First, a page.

…We’ll make our stand known soon –CAN
By Adetutu Folasade-Koyi
The Christian Association of Nigeria (CAN), yesterday, night, brushed aside the Federal Government’s suspension of the new corporate governance code of the Federal Reporting Council of Nigeria (FRCN) for Not-For-Profit-Organisations (NFPO).
In Part B of the NFPO’s code, published on the FRCN website, financialreportingcouncil.gov.ng, the federal agency listed them to include homeless shelters, hospitals, clinics, rights groups, para-military (scout, brigade, etc), philanthropic organisations, schools, temples, church, mosques, synagogue, seninary/Bible college, any other religious body, mission or society, among money others.
General overseers, founders and leaders of religious organisations, including churches and mosques, who have been in the saddle up to 20 years or more, or who have attained of 70 years of age are affected by the now suspended FRC code.
Perhaps, in fulfilment of the law, Pastor Enoch Adeboye stepped down last week as general overseer of the Redeemed Christian Church of God (RCCG) in Nigeria.
In his stead, he appointed Pastor Joseph Olayemi as the church’s national overseer in Nigeria.
Regardless, CAN President, Mr. Supo Ayokunle, who spoke through his spokesperson, Mr Bayo Oladeji, yesterday, said the association will study the new law and react appropriately.
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“The Holy Bible says; ‘touch not my annointed and do my prophet no harm.’
“We are aware that FRCN’s exeucitve secretary, Jim Obazee has been sacked and that, the new corporate governance code has been suspended.
“At the right time, we will talk; we will make our position known, soon. This government should respect the church because the church has not been against government but the government has been against the church.”
Ayokunle, a reverend, took over CAN leadership from Pastor Ayo Oritsejafor. The election was conducted at the National Ecumenical Center, Abuja in June 2016.
Oladeji also added that CAN leadership would likely meet on the matter next week since Ayokunle is presently out of the country.
Regardless, Bishop Samuel1 Olumakinde Alawode, presiding bishop of Maranatha Lord Cometh Ministries International, with headquarters in Ibadan, Oyo State, insisted government cannot regulate succession in churches.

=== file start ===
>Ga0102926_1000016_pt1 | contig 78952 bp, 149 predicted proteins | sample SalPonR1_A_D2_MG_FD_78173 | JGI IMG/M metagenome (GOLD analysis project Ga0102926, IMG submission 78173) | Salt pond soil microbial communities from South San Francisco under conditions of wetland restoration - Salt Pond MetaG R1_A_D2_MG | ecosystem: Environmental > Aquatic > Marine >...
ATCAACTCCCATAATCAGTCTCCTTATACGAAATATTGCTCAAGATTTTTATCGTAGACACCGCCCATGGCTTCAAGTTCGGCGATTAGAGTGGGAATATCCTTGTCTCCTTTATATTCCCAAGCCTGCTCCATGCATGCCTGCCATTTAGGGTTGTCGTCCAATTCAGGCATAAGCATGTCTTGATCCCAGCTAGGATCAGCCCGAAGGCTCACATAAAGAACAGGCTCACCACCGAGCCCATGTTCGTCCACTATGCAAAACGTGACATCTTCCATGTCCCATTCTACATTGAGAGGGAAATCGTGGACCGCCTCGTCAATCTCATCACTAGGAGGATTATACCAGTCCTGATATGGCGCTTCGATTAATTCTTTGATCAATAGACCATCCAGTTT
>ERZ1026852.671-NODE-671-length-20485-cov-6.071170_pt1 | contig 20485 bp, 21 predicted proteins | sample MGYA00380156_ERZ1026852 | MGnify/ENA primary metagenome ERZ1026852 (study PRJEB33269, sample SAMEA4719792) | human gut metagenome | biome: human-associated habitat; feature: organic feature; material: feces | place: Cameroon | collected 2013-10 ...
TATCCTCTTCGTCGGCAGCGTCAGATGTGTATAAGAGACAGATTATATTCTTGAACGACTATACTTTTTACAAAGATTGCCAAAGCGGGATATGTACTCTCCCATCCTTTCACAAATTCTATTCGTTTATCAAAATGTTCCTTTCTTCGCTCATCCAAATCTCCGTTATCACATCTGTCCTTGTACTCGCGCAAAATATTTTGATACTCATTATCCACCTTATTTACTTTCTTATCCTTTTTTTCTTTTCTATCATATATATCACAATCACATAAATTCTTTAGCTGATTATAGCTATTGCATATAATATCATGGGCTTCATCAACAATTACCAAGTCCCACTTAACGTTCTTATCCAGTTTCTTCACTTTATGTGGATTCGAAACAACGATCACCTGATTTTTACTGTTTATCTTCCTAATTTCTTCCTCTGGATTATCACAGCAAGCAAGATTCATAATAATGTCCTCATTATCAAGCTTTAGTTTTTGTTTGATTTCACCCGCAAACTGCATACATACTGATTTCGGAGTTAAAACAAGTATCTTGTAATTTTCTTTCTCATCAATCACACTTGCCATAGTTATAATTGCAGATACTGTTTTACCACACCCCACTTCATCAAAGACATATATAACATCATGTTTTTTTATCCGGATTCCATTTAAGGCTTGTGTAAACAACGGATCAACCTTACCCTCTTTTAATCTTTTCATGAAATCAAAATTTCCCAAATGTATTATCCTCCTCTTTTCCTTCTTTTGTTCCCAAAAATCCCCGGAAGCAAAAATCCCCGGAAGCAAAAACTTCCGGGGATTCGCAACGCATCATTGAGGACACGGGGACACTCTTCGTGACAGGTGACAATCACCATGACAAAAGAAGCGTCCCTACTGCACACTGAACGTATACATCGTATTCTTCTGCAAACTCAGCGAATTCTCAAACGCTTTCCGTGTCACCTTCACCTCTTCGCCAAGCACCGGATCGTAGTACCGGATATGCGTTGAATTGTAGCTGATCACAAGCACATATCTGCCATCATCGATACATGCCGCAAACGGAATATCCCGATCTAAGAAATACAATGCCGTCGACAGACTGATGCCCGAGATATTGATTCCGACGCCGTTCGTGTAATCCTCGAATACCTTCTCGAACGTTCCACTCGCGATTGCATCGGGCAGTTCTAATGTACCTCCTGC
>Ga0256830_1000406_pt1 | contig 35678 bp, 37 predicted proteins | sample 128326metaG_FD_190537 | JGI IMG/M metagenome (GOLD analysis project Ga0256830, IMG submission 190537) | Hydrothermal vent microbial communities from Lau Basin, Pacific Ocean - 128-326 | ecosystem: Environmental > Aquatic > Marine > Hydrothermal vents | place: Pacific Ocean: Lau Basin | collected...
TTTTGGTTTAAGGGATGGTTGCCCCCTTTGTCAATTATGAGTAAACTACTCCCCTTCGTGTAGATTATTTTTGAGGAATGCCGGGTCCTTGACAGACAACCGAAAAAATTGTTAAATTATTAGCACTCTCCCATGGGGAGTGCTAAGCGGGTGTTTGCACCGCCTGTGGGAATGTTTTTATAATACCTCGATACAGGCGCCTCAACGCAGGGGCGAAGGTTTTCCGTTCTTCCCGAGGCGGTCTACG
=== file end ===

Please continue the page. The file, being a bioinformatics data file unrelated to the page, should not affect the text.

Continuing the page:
“CAN has its succession procedure enshrined in its constitution and some of these churches have existed for centuries, before the birth of Nigeria in 1914! These churches have procedures for running their organisations.
“The excesses of some churches and general overseers should not be encouraged but, not to the point where government would now decide succession plans of each denomination. It will simply cause crisis…”
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Retired Bishop of Akure Diocese of the Church of Nigeria, Anglican Communion, Emmanuel Bolanle Gbonigi also said it was wrong for government to attempt to regulate how churches are administrated in Nigeria, just as the President of Mount Zion Faith Ministries International , Evangelist Mike Bamiloye said there is no cause for alarm.
Gbonigi told Daily Sun, yesterday, that he was not aware of the law as he only heard of it on radio last Sunday, after the appointment of a National Overseer by Pastor Enoch Adeboye, of the Redeemed Christian Church of God (RCCG).
The RCCG national overseer will administer the church in Nigeria.
Gbonigi, who retired as bishop of Akure Diocese, after serving for over 43 years, said he retired in accordance with Anglican regulation that a bishop should retired after the age of 70.
“It is not right for government to be involved in how a religious organisation is administered. Religion is personal and the fundamental right of every individual. Government cannot dictate how they must be administered.
Also speaking, Bamiloye said he won’t comment until he fully understands the new governance code “because I don’t how church, mosques, charity organisation and orphanage homes will be grouped together.
On its website, financialreportingcouncil.gov.ng, FRCN explained why the new governance code became necessary in a its 29-page rules set for Not-For-Profit-Organisations (NFPO).
“Many NFPOs operate with unknown frameworks, with governments completely in the dark as to both their ownership and principal accountability. In the context of current global insurgency, the operations and funding of NFPOs raise serious security concerns, hence the need for good governance of NFPOs in the country.
Although the new code was suspended in May 2015, it came into effect on October 17, 2016. (The Sun)